FlickrPhotoI signed up for a Flickr Pro account the day that they announced the new Collections feature. I keep all of my photos organized in a nice hierarchical structure that is difficult or impossible to replicate using only tags. Once Flickr implemented the feature, I knew that it was exactly what I was waiting for.

For the $24.95 per year you receive unlimited everything (bandwidth, photo storage, etc…) and I can honestly say that it was worth every penny. Getting to know the interface and their Organizr took a little bit of time, but they did a truly amazing job of making it intuitive yet powerful.

I now have all 6,000 of my photos on their service neatly organized in sets and collections, which are two things that make up their folder-like structures. All of my photos are private and only for viewing by family members, which brings up another point: Flickr’s privacy features are very well implemented. You can choose to make your photos completely private so that only you can see them, private so that you and your family/friends can see them, or public so that they are available to anyone. You keep a contact list of friends and family so that Flickr knows who can see what.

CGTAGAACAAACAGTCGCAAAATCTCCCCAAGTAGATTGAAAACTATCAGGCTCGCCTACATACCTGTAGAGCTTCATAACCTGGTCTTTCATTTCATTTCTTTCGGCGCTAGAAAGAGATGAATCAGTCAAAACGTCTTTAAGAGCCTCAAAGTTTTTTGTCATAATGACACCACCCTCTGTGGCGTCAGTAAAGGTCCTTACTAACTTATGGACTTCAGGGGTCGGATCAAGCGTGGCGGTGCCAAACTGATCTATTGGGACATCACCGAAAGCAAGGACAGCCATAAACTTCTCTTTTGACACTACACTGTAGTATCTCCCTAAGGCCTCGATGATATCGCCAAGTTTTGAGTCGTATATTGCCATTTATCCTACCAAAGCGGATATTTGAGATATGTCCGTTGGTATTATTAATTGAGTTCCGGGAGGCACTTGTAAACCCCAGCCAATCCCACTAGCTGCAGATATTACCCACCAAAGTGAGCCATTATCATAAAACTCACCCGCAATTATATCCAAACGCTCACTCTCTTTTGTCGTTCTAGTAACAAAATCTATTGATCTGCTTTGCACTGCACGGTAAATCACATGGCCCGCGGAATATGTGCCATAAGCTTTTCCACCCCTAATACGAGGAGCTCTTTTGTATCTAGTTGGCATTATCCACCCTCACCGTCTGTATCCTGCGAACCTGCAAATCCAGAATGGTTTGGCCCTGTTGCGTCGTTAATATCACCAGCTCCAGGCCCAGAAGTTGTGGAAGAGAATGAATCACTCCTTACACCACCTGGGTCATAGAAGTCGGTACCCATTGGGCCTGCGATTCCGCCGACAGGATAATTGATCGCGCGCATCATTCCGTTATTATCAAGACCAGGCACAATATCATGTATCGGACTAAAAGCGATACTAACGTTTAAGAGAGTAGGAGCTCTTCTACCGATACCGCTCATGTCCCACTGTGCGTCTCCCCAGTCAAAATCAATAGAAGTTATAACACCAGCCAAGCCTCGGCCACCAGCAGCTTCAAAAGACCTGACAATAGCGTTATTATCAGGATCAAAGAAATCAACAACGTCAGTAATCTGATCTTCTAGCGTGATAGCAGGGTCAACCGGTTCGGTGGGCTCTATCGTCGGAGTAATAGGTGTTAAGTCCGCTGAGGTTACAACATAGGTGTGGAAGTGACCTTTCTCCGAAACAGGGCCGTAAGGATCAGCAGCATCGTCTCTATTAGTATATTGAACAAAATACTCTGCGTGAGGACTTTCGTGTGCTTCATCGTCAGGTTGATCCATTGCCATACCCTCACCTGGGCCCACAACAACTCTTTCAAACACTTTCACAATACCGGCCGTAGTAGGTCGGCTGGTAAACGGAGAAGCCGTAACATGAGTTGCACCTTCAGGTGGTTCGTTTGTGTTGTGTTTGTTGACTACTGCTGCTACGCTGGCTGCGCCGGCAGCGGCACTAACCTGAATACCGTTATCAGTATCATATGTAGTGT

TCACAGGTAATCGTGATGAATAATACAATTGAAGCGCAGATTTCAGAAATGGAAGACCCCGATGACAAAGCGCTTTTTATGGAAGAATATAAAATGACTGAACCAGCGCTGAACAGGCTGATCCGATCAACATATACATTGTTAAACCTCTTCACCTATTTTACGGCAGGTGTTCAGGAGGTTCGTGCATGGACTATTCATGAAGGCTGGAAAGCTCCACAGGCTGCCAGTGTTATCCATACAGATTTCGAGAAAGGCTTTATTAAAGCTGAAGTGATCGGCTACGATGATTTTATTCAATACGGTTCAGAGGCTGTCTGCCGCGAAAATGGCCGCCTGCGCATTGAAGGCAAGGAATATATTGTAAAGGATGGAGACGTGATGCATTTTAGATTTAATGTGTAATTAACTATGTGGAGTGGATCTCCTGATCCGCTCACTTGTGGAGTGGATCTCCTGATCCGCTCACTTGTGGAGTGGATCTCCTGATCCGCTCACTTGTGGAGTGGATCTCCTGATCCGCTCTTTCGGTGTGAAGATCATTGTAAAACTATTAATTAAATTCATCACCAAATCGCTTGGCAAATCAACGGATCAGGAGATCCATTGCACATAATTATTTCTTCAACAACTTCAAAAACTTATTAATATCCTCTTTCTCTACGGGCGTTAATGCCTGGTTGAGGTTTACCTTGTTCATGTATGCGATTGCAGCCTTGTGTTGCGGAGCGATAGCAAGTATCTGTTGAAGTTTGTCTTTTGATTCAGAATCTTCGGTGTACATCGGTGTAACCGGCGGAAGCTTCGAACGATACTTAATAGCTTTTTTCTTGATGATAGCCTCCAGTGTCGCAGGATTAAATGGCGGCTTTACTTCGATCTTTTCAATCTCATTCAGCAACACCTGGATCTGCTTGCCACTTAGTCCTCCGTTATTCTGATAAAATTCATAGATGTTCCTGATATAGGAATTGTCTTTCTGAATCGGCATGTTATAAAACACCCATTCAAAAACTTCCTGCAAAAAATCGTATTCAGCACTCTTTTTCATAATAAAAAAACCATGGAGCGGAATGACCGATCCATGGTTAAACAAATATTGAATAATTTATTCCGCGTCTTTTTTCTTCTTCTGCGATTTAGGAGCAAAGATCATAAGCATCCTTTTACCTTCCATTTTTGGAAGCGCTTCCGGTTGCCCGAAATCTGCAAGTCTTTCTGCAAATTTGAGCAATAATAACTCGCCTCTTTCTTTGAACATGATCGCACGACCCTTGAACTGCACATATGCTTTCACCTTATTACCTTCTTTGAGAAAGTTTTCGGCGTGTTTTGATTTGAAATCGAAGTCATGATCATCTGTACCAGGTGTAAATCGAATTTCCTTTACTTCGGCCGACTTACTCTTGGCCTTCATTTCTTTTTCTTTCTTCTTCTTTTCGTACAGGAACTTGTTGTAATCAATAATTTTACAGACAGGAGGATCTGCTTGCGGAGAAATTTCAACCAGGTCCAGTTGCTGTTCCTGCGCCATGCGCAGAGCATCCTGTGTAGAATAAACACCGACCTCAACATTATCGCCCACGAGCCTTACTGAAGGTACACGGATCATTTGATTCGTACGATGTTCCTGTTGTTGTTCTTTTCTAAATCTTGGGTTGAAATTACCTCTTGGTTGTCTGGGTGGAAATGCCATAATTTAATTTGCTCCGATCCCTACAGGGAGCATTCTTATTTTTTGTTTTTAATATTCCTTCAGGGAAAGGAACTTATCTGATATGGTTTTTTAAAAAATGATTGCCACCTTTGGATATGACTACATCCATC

Now the thing that I love about Flickr is that there are 100’s of services online that can interact with your account as well as a large selection of offline applications. I’ve tinkered around with some of the various tools available for uploading and find that the standard Flickr Uploadr is the fastest tool to get the job done.

Some people I know don’t want to use Flickr because at first glance it might seem a little complicated to a casual user. After all, there are still a lot of people who don’t understand tags and geo-tagging which are two different things that can be done on Flickr. Webware just posted a great article for anyone who is just starting out on Flickr and trying to learn the ropes. They walk you through tagging and geo-tagging photos, and they also help you understand how to use notes, sets, and collections.

One thing is for sure and it’s that you can never be too safe with your photos, which is why I wanted an offsite backup of my most important photos. And if you think that the $25 for a Pro account sounds expensive then look at the prices for Google’s PicasaWeb photo storage:

  • 6.25GB ($25 USD per year)
  • 25GB ($100 USD per year)
  • 100GB ($250 USD per year)
  • 250GB ($500 USD per year)

Not to mention the insecure privacy features that are constantly being found with PicasaWeb.

Now that I’m a Flickr Pro user I would highly recommend it to anyone wanting to post photos online, and there are definitely a lot of features under-the-hood that you don’t even know exists on there yet.